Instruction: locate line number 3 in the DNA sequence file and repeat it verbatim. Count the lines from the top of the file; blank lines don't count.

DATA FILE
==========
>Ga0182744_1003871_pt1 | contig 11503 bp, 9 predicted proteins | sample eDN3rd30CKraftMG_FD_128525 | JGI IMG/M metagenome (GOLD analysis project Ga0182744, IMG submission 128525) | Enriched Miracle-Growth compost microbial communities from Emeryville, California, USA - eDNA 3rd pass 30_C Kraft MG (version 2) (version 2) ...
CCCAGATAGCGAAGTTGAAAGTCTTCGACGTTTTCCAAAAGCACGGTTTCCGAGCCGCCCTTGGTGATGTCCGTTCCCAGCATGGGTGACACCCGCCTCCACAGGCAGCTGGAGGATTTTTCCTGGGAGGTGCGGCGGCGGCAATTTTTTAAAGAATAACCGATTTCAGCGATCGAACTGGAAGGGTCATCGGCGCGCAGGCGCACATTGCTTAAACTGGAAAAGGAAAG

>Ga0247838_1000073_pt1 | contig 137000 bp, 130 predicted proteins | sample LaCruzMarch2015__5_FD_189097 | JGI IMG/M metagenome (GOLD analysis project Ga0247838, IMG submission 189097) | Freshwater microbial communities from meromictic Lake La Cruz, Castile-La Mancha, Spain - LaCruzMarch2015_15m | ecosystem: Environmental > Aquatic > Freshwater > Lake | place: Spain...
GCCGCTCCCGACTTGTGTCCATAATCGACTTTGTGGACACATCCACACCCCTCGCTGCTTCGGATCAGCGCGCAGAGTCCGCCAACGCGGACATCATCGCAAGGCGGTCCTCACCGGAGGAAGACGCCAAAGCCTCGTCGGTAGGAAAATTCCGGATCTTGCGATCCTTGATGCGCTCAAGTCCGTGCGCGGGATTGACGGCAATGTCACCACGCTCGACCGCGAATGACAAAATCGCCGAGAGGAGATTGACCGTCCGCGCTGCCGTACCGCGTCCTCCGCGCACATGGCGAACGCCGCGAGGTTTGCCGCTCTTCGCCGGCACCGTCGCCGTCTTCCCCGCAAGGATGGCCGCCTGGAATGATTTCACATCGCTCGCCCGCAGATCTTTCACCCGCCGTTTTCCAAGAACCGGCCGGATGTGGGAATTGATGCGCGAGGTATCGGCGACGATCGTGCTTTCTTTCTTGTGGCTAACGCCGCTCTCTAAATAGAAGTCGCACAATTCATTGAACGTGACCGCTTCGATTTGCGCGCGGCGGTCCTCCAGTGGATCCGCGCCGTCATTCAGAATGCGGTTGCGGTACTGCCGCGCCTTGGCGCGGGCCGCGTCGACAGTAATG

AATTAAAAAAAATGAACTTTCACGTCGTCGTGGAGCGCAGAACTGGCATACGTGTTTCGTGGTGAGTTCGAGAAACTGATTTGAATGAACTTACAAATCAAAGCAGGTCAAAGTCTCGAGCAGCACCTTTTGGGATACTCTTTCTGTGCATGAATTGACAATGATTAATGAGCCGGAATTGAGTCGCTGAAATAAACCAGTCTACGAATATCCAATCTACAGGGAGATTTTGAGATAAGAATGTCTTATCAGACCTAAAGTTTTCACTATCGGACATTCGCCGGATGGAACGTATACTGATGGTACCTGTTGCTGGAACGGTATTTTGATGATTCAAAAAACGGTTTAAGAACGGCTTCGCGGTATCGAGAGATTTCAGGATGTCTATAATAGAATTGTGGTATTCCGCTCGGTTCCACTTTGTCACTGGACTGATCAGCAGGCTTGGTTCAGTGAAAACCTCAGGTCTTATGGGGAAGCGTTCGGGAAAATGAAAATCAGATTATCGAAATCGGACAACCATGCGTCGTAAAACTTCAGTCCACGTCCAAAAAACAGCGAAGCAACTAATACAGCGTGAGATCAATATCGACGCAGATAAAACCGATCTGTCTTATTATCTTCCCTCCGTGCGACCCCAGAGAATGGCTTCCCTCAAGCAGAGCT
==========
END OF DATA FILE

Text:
>Ga0247838_1000073_pt1 | contig 137000 bp, 130 predicted proteins | sample LaCruzMarch2015__5_FD_189097 | JGI IMG/M metagenome (GOLD analysis project Ga0247838, IMG submission 189097) | Freshwater microbial communities from meromictic Lake La Cruz, Castile-La Mancha, Spain - LaCruzMarch2015_15m | ecosystem: Environmental > Aquatic > Freshwater > Lake | place: Spain...